Toyota wants to become CO2 neutral, but still lobbies against emissions regulations

In the press release about the bZ4X Concept, Toyota talks about “achieving carbon neutrality”, “environmental benefits”, “contributing to a better environment” and “making the world a better place for everyone”. Beautiful words, which are unfortunately relentlessly undercut by Toyota’s lobbying activities.

Hard resistance to the Paris climate agreement

The Japanese manufacturer has been fiercely opposed to the Paris climate agreement since 2015. According to the British newspaper The Guardian, BMW, Daimler, Fiat Chrysler, Ford, General Motors and Toyota in particular spend many millions on lobbying against, among other things, stricter emission requirements and the various European government bans on fuel cars from 2030.

Toyota backed US President Trump

In doing so, Toyota supported US President Trump in his fight against all kinds of environmental regulations. Trump has overturned more than 100 pieces of legislation in four years, mostly on air pollution, animal protection, water pollution, and more.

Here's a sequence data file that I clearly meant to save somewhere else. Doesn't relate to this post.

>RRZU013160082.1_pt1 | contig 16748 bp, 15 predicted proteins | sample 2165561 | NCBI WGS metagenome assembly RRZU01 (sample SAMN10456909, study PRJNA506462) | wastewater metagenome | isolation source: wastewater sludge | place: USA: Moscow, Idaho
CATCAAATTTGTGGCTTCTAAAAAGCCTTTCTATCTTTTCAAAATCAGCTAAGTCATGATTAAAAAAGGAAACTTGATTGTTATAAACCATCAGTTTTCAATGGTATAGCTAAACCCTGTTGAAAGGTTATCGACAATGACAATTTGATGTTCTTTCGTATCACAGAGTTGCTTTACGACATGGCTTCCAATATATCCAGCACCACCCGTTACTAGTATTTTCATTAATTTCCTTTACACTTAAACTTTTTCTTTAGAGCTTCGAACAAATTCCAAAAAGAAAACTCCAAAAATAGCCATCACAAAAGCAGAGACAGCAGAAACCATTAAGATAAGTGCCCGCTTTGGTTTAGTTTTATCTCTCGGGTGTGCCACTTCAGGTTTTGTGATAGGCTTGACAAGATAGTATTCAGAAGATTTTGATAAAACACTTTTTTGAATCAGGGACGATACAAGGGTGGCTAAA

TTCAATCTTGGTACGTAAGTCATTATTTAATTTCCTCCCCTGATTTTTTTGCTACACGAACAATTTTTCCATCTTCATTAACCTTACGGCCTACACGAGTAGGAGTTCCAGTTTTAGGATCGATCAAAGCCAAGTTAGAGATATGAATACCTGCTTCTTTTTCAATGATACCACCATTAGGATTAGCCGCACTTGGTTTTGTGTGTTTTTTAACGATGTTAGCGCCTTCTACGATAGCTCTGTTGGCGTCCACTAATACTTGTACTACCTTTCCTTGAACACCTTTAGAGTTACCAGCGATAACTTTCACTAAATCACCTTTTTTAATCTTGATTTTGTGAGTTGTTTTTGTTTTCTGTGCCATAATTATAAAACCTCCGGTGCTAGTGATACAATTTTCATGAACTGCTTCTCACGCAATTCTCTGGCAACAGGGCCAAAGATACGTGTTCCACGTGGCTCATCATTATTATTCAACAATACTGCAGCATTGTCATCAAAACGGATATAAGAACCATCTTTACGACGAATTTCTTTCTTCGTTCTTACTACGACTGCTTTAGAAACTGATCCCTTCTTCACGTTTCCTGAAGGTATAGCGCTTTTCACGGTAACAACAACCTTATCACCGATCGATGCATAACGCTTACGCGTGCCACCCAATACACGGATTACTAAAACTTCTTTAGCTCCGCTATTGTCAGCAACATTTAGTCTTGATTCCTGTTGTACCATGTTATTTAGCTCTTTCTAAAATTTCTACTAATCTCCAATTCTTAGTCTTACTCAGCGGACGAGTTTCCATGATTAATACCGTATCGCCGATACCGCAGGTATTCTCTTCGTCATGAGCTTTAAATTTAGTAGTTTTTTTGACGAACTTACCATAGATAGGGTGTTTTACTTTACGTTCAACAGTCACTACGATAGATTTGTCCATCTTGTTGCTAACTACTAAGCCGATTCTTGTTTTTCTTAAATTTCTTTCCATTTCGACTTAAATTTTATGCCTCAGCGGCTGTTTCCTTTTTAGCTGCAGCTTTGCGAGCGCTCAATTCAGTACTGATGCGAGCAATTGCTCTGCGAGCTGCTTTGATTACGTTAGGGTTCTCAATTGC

The Trump administration also sued the US state of California, which has been exempt from emissions regulations since the 1970s. These are much stricter in California than in the rest of the US. Toyota backed Trump’s case against California. That is, until Joe Biden became president… Then Toyota suddenly withdrew its support.

Toyota does not want the US to bet on electric cars

Last month, Toyota got negative in the news with its lobbying activities. The manufacturer tried to convince the Biden government not to bet on fully electric cars. President Biden has announced that in a few years’ time all US government vehicles must be electric. And that’s bad for Toyota, which doesn’t have EVs yet.

Toyota will be scrutinizing lobbying activities

But Toyota has now changed its mind. In a brief statement to Reuters news agency, the company said it would be scrutinizing its lobbying activities. Toyota will see if they are in line with the long-term goals of the Paris agreement. We already know the answer: no! But Toyota still needs some time for that …

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